WASHINGTON - Rep. Don Young, the gruff Republican veteran who represents the entire state of Alaska, apologized Friday for referring to Hispanic migrant workers in a radio interview as "wetbacks."
"I apologize for the insensitive term I used during an interview in Ketchikan, Alaska," Young said in a statement after lawmakers from both political parties called on him to apologize.
"There was no malice in my heart or intent to offend; it was a poor choice of words," Young said. "That word, and the negative attitudes that come with it, should be left in the 20th century, and I'm sorry that this has shifted our focus away from comprehensive immigration reform."
Young, the second-most senior Republican in the House, issued a statement late Thursday seeking to explain his remark after using the derogatory term to describe the workers on his father's farm in central California, where he grew up.
Young, discussing the labor market during an interview with radio station KRBD in Ketchikan, said that on his father's ranch, "we used to have 50-60 wetbacks to pick tomatoes." He said, "It takes two people to pick the same tomatoes now. It's all done by machine."
"Wetbacks" often refers to Mexican migrants who have entered the country illegally, and Hispanics consider the word, which can be used to disparage all Hispanics, to be highly pejorative.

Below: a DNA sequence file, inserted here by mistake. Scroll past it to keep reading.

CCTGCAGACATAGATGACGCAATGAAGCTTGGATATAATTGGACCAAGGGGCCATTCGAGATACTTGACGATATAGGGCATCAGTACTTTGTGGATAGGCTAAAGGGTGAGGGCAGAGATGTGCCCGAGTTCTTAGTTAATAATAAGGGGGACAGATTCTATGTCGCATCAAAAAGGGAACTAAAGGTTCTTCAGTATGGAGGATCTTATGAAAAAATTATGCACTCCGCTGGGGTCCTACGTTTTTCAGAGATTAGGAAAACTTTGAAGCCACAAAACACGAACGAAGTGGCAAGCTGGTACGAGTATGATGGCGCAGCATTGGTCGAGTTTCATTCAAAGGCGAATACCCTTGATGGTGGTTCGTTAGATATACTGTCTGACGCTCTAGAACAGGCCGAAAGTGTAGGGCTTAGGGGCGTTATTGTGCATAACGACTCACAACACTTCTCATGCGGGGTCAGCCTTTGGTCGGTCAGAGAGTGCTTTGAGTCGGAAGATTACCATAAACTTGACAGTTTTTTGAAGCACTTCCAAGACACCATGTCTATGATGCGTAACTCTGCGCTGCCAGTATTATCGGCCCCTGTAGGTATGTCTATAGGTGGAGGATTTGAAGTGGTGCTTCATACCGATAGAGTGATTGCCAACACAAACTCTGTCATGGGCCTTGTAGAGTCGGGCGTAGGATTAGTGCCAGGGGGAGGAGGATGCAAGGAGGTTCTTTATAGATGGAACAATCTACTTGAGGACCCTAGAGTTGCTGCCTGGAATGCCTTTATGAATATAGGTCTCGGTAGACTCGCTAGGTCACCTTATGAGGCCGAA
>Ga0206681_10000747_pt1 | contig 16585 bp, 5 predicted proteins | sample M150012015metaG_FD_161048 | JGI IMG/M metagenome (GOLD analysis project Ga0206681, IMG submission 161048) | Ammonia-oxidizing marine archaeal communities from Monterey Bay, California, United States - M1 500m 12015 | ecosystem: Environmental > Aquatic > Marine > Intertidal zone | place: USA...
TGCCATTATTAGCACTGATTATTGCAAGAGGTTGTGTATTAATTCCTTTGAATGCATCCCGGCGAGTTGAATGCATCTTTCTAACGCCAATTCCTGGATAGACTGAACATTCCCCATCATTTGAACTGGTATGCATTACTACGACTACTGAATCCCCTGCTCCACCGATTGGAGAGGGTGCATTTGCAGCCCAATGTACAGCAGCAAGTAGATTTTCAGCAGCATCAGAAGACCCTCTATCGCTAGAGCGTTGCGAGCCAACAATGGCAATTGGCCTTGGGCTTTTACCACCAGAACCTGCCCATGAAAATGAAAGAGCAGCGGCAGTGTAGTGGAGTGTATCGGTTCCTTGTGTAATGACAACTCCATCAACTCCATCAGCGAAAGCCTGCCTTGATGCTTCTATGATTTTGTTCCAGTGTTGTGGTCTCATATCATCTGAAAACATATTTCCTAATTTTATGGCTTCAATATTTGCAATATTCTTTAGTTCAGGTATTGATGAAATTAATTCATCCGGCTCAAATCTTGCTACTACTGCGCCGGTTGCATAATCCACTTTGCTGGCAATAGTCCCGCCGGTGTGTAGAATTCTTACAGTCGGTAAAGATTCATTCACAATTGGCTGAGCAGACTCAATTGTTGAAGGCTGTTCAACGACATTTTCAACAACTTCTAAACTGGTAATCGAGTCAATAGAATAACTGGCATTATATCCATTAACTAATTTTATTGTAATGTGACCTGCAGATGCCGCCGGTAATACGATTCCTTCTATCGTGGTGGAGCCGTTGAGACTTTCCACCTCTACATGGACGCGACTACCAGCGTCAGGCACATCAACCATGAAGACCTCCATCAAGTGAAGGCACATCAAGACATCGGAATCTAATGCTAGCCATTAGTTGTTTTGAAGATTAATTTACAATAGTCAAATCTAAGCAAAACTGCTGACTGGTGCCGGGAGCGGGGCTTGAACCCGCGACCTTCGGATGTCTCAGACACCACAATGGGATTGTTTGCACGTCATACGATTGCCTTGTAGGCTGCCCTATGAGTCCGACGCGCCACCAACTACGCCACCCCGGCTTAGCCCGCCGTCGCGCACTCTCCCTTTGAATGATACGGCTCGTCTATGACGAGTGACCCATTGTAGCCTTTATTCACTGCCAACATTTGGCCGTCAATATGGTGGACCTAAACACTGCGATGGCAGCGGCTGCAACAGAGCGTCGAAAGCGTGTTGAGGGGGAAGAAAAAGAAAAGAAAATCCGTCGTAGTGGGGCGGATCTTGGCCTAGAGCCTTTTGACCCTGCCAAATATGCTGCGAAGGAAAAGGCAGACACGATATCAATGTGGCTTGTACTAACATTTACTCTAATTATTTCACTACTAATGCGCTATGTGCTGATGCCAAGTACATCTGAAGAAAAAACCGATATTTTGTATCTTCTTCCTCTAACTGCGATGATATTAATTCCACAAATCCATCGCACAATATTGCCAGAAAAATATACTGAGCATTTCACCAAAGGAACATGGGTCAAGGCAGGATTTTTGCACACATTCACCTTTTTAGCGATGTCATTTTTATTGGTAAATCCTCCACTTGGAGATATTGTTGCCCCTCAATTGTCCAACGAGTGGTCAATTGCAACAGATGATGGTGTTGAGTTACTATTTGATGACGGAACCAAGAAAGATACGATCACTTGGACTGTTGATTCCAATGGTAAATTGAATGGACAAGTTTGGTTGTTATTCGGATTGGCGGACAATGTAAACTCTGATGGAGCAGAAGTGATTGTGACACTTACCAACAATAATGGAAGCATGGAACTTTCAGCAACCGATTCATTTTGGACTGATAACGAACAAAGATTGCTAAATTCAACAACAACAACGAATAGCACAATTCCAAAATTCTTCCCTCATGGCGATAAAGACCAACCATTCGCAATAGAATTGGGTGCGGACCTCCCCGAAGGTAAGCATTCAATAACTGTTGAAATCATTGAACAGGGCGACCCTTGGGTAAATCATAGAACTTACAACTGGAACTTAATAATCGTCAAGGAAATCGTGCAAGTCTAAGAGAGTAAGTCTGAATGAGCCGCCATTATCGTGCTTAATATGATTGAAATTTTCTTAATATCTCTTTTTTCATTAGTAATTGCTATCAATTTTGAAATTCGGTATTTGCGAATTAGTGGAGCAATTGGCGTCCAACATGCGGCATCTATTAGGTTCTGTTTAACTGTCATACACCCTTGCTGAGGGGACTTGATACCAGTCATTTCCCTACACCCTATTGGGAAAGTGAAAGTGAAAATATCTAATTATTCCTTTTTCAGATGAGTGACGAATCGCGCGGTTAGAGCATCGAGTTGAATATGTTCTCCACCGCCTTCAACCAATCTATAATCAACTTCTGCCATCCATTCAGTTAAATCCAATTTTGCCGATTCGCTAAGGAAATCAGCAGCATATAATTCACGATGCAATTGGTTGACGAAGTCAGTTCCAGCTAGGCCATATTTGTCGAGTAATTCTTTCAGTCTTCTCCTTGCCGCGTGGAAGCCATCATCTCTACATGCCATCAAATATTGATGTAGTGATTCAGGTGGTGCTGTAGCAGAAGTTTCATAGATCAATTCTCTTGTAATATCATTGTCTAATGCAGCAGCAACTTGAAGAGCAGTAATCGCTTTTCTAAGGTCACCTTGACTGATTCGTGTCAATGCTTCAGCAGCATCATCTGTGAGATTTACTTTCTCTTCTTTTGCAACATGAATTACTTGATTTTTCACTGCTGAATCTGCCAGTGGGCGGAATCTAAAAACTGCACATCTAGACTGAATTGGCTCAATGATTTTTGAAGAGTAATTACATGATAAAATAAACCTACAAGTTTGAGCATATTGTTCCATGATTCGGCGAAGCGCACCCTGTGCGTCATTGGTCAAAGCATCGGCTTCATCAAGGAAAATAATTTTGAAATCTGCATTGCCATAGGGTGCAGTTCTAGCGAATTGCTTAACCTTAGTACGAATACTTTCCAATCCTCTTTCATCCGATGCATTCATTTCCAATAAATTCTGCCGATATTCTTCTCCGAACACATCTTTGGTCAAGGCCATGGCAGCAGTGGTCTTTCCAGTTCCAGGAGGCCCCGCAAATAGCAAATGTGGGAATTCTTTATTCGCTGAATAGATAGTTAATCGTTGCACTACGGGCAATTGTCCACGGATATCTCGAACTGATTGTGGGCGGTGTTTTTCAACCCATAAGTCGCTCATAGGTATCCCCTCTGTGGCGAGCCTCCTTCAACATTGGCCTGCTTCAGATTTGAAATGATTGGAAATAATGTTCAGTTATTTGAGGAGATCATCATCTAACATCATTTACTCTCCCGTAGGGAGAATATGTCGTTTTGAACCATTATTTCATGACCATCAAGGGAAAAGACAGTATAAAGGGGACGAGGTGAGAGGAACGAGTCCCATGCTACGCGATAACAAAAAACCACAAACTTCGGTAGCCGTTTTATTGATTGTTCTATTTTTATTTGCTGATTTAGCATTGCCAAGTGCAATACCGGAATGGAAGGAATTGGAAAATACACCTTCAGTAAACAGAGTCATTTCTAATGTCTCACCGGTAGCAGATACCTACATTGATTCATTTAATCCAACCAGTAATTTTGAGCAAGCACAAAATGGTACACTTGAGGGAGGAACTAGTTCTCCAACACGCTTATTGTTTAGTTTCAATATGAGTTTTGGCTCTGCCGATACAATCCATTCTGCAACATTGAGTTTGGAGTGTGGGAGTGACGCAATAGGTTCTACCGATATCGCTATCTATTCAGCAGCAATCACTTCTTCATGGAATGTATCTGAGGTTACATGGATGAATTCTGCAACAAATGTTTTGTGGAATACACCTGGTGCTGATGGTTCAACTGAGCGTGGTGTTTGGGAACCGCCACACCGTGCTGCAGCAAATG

Young's explanation on Thursday wasn't good enough for lawmakers from either party. His use of the word drew swift criticism from fellow Republicans working to temper the party's hard-line positions on illegal immigrants and to improve GOP standing among Hispanic voters.
House Speaker John Boehner, R-Ohio, said Young's remarks were "offensive and beneath the dignity of the office he holds."
Republican National Committee Chairman Reince Priebus said the party offers a "beacon of hope" for those seeking liberty around the world and that Young's remarks "emphatically do not represent the beliefs of the Republican Party."
"Shame on Don Young," said Congressional Hispanic Caucus chairman Ruben Hinojosa, D-Texas. "It is deeply disheartening that in 2013, we are forced to have a discussion about a member of Congress using such hateful words and racial slurs."
Arturo Carmona, executive director of Presente.org, an online Latino advocacy organization, said Young should resign.
In his statement on Thursday, Young said he had "used a term that was commonly used during my days growing up on a farm in central California. I know that this term is not used in the same way nowadays and I meant no disrespect."
He added that during the interview, he had "discussed the compassion and understanding I have for these workers and the hurdles they face in obtaining citizenship" and said the country must tackle the issue of immigration reform.
Since entering Congress in 1973, Young has been known for his hot temper, his salty language and his independent streak.